Meet the dogs of Ch­er­nobyl – the aban­doned pets that formed their own ca­nine com­mu­nity

The Myanmar Times - Weekend - - Weekend | Environment -

WE are in the woods be­hind the Ch­er­nobyl plant when the dog runs at us. It is thin, with brindle fur and yel­low eyes. Igor, our guide, makes a lunge and clamps his hands over its snout. They wres­tle in the snow and icy wa­ter shakes from the trees. The dog’s eyes flash as Igor grabs a stick and throws it into the trees. Dis­tracted, the an­i­mal chases it and our lit­tle group is free to move. But the dog reap­pears and drops the stick at Igor’s foot. He throws it again. The dog brings it back. I al­most laugh with re­lief.

Igor, who, it turns out, is very fa­mil­iar with the dog, throws a few snow­balls, which it tries to catch and chew. “This is Tarzan,” says Igor. “He’s a stray who lives in the ex­clu­sion zone. His mum was killed by a wolf, so the guides look out for him, chuck a few sticks, play a few games. He’s only a baby, re­ally …”

Tarzan isn’t alone. There are ap­prox­i­mately 300 stray dogs in the 2,600km2 zone. They live among the moose and lynx, the hares and wolves that have also found a home here. But while the Mon­go­lian horses and Be­laru­sian bears were re­cently in­tro­duced to the area, and other an­i­mals have come in as op­por­tunists, the dogs are na­tive.

Af­ter the Ch­er­nobyl dis­as­ter in 1986, Pripyat and the sur­round­ing vil­lages were aban­doned, and res­i­dents were not al­lowed to take their pets to safety. Ch­er­nobyl Prayer, a dev­as­tat­ing oral his­tory of the pe­riod, tells of “dogs howl­ing, try­ing to get on the buses. Mon­grels, al­sa­tians. The sol­diers were push­ing them out again, kick­ing them. They ran af­ter the buses for ages.” Heart­bro­ken fam­i­lies pinned notes to their doors: “Don’t kill our Zhulka. She’s a good dog.” There was no mercy. Squads were sent in to shoot the an­i­mals. But some sur­vived and it is mainly their de­scen­dants that pop­u­late the zone.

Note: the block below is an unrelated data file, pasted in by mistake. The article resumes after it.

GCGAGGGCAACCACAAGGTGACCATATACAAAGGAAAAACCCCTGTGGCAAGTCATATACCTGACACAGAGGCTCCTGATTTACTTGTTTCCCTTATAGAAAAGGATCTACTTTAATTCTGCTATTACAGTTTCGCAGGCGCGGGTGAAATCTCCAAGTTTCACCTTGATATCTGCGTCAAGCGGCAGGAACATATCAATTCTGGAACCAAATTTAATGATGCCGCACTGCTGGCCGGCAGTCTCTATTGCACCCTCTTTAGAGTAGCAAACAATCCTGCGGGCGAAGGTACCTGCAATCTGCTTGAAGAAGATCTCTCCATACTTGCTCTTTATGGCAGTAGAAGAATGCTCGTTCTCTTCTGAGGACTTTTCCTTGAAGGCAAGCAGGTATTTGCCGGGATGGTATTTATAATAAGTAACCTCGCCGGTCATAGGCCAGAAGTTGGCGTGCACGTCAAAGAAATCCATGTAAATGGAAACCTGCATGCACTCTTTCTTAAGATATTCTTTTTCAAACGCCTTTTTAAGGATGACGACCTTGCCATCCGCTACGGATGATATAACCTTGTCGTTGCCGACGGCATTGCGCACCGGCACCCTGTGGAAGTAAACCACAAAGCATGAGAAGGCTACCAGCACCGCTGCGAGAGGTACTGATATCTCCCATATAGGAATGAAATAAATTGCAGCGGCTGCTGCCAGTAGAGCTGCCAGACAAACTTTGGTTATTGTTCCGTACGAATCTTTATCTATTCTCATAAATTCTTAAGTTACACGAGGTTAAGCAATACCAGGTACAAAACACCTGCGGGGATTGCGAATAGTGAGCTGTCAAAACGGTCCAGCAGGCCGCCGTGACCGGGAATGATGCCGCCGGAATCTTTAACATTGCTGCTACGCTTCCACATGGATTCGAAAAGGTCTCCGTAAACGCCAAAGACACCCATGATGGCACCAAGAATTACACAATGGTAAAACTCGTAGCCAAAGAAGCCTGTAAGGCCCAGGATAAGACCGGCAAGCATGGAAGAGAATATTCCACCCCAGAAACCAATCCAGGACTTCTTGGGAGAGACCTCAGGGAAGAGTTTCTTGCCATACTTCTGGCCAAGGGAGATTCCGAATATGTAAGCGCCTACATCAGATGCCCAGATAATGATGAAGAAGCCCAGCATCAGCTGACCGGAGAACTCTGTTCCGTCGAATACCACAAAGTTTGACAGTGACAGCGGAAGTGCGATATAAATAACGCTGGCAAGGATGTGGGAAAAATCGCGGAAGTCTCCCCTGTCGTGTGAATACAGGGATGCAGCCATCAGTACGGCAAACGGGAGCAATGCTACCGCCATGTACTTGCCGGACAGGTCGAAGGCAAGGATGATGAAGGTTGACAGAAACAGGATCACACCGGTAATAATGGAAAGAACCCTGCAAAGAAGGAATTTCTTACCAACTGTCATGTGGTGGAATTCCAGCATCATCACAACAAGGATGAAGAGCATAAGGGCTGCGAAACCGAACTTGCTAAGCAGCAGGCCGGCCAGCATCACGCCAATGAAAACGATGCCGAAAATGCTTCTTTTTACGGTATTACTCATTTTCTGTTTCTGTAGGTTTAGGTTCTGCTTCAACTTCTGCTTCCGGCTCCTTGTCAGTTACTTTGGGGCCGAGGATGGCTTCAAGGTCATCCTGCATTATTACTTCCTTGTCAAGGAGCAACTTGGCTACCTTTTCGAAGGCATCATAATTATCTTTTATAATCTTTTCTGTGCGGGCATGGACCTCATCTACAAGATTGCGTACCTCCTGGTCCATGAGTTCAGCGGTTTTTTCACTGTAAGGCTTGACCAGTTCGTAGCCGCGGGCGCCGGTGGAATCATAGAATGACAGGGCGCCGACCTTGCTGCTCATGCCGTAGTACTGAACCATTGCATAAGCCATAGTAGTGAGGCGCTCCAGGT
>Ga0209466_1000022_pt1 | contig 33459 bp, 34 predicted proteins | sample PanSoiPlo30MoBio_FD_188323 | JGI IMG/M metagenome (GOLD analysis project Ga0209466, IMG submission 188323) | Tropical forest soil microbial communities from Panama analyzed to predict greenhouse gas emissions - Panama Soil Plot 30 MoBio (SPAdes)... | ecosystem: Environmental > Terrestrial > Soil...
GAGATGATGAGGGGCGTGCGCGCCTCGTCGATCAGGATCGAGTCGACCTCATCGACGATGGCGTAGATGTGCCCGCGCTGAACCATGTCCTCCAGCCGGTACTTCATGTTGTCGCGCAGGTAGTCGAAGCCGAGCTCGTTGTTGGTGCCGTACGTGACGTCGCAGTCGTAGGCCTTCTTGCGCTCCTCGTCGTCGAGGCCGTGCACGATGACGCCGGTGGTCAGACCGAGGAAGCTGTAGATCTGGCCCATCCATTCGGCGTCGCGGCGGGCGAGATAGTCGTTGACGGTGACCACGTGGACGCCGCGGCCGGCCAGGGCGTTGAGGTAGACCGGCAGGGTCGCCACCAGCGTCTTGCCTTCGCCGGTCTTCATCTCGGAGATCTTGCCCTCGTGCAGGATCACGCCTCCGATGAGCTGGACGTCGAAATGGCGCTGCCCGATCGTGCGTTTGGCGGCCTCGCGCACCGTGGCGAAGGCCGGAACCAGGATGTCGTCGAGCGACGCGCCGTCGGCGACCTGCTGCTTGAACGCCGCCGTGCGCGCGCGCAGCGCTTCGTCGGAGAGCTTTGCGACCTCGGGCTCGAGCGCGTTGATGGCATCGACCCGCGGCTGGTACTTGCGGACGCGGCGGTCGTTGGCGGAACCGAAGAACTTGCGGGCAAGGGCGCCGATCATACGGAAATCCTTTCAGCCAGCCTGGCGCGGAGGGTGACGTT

Life is not easy for the Ch­er­nobyl strays. Not only must they en­dure harsh Ukrainian win­ters with no proper shel­ter, but they of­ten carry in­creased lev­els of ra­di­a­tion in their fur and have a short­ened life ex­pectancy. Few live be­yond the age of six.

But it’s not all bad news. The dogs that live near the zone’s check­points have lit­tle huts made for them by the guards, and some are wise enough to con­gre­gate near the lo­cal cafe, hav­ing learned that a hu­man pres­ence equals food. These ca­nine gangs act as un­of­fi­cial Ch­er­nobyl mas­cots, there to greet vis­i­tors who stop at Cafe Desy­atka for some borscht.

Nadezhda Star­o­dub, a guide with the Ch­er­nobyl tour spe­cial­ist Solo East, says the vis­i­tors (there are no “tourists” in the zone) love the dogs. “Most of the time peo­ple find them cute, but some think they might be con­tam­i­nated and so avoid touch­ing the dogs.” There are no rules that for­bid a vis­i­tor from han­dling them, but Nadezhda asks her charges to ex­er­cise the same com­mon sense they would when ap­proach­ing any stray. “Some guides are afraid of com­plaints,” she says, “so they try to avoid the dogs to stay on the safe side. But I love them.”

While the dogs get some food and play from the vis­i­tors, their health needs are met by Clean Fu­tures Fund, a US non-profit or­gan­i­sa­tion that helps com­mu­ni­ties af­fected by in­dus­trial ac­ci­dents, which has set up three vet­eri­nary clin­ics in the area, in­clud­ing one in­side the Ch­er­nobyl plant. The clin­ics treat emer­gen­cies and is­sue vac­ci­na­tions against ra­bies, par­vovirus, dis­tem­per and hepati­tis. They are also neu­ter­ing the dogs. Lu­cas Hix­son, the fund’s co-founder, says: “I don’t think we’ll ever get zero dogs in the ex­clu­sion zone but we want to get the pop­u­la­tion down to a man­age­able size so we can feed and pro­vide long-term care for them.” This makes Ch­er­nobyl safer for the dogs, but also for the work­ers and vis­i­tors.

The Ch­er­nobyl plant has re­cently been sealed un­der a new “sar­coph­a­gus” de­signed and built by a multi­na­tional group of ex­perts, and sim­i­lar co­op­er­a­tion can be seen with the dogs. In the woods be­hind Ch­er­nobyl I look again at yel­low-eyed Tarzan and see, not a wild an­i­mal, but a play­ful ex­am­ple of global kind­ness and co­op­er­a­tion.

Photo: The guardian

The aban­doned dogs at Ch­er­nobyl en­dure harsh Ukrainian win­ters.

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